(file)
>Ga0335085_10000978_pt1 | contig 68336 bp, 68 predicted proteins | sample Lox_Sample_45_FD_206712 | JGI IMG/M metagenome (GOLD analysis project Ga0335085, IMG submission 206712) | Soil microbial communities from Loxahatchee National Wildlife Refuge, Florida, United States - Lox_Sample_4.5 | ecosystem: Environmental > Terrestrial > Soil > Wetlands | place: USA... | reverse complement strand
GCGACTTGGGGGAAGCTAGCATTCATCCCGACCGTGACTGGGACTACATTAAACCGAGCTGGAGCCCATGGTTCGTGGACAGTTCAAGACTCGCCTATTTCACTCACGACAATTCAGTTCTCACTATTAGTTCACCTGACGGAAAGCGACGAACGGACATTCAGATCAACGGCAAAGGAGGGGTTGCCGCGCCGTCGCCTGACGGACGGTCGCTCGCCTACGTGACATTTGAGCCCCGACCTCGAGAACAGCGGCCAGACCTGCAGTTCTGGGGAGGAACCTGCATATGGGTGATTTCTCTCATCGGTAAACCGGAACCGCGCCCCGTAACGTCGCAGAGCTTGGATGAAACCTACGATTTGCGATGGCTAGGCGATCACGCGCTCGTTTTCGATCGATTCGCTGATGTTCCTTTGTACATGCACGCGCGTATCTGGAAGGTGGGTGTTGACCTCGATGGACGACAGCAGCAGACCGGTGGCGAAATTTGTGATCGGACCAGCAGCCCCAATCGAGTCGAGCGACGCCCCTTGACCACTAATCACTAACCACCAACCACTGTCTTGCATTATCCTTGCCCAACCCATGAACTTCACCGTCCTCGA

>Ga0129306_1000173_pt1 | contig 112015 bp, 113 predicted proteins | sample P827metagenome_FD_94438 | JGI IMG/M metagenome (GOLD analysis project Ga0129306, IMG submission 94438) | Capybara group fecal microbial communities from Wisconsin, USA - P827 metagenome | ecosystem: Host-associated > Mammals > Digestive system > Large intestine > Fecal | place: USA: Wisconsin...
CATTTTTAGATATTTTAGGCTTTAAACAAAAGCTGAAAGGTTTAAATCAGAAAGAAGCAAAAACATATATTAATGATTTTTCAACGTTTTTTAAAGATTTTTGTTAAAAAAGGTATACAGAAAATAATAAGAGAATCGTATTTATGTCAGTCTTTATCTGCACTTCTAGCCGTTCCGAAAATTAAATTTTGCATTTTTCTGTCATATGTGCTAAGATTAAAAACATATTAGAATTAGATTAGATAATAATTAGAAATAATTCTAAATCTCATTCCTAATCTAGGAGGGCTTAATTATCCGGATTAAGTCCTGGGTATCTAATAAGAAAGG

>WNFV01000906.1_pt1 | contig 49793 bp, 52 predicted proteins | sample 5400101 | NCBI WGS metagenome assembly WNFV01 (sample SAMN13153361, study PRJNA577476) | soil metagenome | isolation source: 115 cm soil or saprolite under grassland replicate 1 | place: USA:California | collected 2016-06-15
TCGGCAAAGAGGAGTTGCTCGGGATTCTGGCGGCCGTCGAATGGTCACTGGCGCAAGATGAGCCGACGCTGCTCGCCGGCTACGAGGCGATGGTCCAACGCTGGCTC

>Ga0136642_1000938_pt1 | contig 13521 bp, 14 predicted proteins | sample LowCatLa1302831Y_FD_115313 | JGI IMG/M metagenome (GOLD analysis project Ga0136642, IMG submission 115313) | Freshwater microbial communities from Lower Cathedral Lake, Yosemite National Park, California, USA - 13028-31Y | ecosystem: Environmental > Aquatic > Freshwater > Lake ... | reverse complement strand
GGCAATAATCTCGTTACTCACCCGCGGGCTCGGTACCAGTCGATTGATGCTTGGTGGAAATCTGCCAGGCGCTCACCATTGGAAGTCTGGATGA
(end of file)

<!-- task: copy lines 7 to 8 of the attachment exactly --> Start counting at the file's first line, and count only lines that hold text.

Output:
>Ga0136642_1000938_pt1 | contig 13521 bp, 14 predicted proteins | sample LowCatLa1302831Y_FD_115313 | JGI IMG/M metagenome (GOLD analysis project Ga0136642, IMG submission 115313) | Freshwater microbial communities from Lower Cathedral Lake, Yosemite National Park, California, USA - 13028-31Y | ecosystem: Environmental > Aquatic > Freshwater > Lake ... | reverse complement strand
GGCAATAATCTCGTTACTCACCCGCGGGCTCGGTACCAGTCGATTGATGCTTGGTGGAAATCTGCCAGGCGCTCACCATTGGAAGTCTGGATGA